Login-Verarbeitung ...

Trial ends in Request Full Access Tell Your Colleague About Jove

5.1: What are Proteins?

JoVE Core
Cell Biology

Ein Abonnement für JoVE ist erforderlich, um diesen Inhalt ansehen zu können. Melden Sie sich an oder starten Sie Ihre kostenlose Testversion.

What are Proteins?

5.1: What are Proteins?

Proteins are polymers of amino acids linked together by peptide bonds. Proteins and polypeptides are interchangeably used to refer to long chains of amino acids. However, polypeptides have a molecular weight of fewer than 10,000 daltons, while proteins have greater molecular weight.  Polypeptides with less than 20 amino acids are called oligopeptides or simply peptides. Interactions among the constituent amino acid side chains of proteins help them fold into a stable 3-dimensional structure called the native structure. The native structure of a protein is its functionally active form.

Amino Acid Residues Are the Building Blocks of Proteins

An amino acid is a molecule that contains a carboxyl (–COOH) group, an amino (–NH2) group, a side chain, called the  R-group, and a hydrogen atom attached to the same carbon atom or the α-carbon. The chemical properties of the R group determine the protein's final structure as they interact with each other and with polar water molecules. For example, the simplest amino acid, glycine, has a single hydrogen atom as R-group. Other amino acids carry more complex R groups such that they may attract or repel water (hydrophilic or hydrophobic), carry a negative charge (acidic) or a positive charge (basic), and form hydrogen bonds (polar).

The identity of each amino acid is also determined by its specific R-group. The eukaryotic genetic code specifies only 20 amino acids used in protein synthesis of all known amino acids.  Each of these 20 amino acids is uniquely represented by abbreviations using a three-letter (e.g., Gly, Val, Pro) or one letter code (e.g., G, V, P).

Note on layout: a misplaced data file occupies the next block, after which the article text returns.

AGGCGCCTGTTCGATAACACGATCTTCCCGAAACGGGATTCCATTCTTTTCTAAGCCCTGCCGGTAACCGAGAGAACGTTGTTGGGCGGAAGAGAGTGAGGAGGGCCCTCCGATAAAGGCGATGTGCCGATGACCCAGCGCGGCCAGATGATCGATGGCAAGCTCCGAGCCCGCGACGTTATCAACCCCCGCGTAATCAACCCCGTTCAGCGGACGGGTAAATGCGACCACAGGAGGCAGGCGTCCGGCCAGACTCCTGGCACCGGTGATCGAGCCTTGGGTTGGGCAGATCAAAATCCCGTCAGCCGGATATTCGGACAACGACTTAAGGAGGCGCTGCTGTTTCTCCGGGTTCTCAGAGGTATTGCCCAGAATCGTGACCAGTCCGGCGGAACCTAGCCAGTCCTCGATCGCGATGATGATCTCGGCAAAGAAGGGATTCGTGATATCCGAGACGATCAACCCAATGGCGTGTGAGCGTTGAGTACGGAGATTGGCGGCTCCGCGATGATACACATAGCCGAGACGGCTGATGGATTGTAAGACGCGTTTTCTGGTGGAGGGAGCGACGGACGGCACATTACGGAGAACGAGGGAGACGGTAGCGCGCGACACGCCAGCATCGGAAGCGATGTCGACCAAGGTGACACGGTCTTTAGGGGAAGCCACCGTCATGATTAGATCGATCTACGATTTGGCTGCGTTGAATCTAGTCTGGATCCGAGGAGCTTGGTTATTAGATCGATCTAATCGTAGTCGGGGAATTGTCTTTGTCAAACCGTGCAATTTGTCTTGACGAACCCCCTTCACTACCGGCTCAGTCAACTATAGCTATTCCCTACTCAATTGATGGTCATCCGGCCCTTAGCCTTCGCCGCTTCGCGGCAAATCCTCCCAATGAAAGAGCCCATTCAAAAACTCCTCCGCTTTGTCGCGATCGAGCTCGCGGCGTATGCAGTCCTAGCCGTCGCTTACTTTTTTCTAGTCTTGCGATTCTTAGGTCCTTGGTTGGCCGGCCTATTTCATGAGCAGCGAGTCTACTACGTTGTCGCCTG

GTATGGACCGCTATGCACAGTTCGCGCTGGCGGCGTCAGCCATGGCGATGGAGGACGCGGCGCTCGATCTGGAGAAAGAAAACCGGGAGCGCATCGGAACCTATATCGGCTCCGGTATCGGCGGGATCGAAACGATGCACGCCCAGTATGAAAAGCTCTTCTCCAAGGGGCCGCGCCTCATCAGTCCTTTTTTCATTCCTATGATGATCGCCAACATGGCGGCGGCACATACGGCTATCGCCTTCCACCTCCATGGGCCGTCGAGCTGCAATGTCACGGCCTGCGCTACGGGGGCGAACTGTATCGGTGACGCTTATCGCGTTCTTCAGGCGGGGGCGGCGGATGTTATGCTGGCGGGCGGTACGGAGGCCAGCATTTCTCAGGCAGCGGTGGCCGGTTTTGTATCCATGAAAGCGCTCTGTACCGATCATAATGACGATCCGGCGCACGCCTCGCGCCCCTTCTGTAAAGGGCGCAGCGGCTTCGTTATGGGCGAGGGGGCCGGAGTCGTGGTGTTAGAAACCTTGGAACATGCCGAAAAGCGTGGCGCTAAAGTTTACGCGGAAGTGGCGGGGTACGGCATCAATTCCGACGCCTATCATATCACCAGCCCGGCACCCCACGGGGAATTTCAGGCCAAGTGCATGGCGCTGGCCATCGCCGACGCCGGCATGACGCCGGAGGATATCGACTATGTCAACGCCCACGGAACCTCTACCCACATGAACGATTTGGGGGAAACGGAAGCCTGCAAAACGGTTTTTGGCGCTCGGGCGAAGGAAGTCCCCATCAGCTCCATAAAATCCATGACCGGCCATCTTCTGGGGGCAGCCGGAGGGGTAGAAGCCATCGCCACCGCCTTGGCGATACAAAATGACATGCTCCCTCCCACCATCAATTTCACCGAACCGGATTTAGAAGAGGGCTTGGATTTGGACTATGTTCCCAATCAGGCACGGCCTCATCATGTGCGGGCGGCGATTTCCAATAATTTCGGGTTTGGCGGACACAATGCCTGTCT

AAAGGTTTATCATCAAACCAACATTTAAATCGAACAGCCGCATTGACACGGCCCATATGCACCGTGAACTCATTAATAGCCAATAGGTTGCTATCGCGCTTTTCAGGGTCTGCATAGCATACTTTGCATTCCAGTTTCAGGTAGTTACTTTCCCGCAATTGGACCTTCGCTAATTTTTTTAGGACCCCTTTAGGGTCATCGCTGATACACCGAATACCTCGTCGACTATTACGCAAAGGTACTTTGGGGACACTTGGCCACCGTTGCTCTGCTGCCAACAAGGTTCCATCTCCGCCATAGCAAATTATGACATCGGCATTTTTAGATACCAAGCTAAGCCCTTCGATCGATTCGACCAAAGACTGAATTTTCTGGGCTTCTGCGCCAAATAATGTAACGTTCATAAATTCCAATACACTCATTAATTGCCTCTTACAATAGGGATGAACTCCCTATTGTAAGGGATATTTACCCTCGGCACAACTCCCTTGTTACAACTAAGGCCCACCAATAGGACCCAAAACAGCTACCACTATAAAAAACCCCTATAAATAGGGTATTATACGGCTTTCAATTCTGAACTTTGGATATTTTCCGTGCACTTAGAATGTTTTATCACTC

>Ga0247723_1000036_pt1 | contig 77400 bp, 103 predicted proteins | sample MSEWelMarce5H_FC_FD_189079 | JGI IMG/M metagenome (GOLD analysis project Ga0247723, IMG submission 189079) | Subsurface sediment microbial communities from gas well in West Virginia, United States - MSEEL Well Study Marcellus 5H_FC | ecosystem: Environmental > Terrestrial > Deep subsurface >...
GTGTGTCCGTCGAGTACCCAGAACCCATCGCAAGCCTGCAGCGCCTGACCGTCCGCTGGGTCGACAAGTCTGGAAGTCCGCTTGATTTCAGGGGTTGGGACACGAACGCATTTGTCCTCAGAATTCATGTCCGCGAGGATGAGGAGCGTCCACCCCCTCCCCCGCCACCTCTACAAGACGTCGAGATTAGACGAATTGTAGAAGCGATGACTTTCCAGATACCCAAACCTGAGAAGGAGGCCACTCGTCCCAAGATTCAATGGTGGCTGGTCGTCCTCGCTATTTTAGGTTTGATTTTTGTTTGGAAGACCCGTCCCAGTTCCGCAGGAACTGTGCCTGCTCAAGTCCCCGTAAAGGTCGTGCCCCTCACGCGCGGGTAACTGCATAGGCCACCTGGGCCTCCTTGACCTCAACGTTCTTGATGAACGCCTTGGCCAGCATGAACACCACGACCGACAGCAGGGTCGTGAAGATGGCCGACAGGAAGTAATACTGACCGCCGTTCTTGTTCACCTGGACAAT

Proteins synthesis is a dehydration reaction.

During polypeptide synthesis, covalent peptide bonds are formed between the amino group (–NH2 group) of one amino acid and the carboxyl group (–COOH) of the adjacent amino acid by removing water. Proteins synthesis is a dehydration reaction. The resulting covalent bond is a peptide bond. The newly formed polypeptide consists of a free amino group at one end, called the N-terminus, and a free carboxyl group at the other end, called the C-terminus. The amino acid sequence is always read from the N-terminus to the C-terminus.

The pH of the Surrounding Medium Determines the Chemical Function of Amino Acids.

Amino acids have both a basic and an acidic group. They can, therefore, act as a base (hydrogen ion recipient) or as an acid (hydrogen ion donor). However, their chemical property depends on the pH of the surrounding medium. At low pH (e.g., pH 2), both the carboxyl and amino groups are protonated (–NH3, –COOH), so the amino acid acts as a base. At an alkaline pH (e.g., pH 13), both the carboxyl and amino groups are deprotonated (–NH2, –COO-), and the amino acid will act as an acid. At a neutral pH (i.e., in most physiological environments, ~pH 7.4), the amino group is protonated (–NH3+), and the carboxyl group is deprotonated (–COO-), giving rise to a zwitterion, a molecule with both a positive and negative charge. This chemical property of amino acids at physiological pH enables them to form hydrogen bonds with the surrounding aqueous environment and thus contributes to more complex protein structures.

Proteins show enormous diversity in their structure, composition, and, hence, their function. They help in providing structural support to the cell (e.g., in the form of collagen), assist in cellular movement (e.g., in the form of actin and myosin proteins in muscles), help catalyze biological reactions (as enzymes), transport molecules across the cell membrane (as channels), and defends vertebrates against invaders ( as antibodies).


Proteins Amino Acids Peptide Bonds Polypeptides Oligopeptides Native Structure Functionally Active Form Amino Acid Residues R-group Hydrogen Atom Carboxyl Group Amino Group Chemical Properties Glycine Hydrophilic Hydrophobic Acidic Basic Polar Genetic Code

Get cutting-edge science videos from JoVE sent straight to your inbox every month.

Waiting X
Simple Hit Counter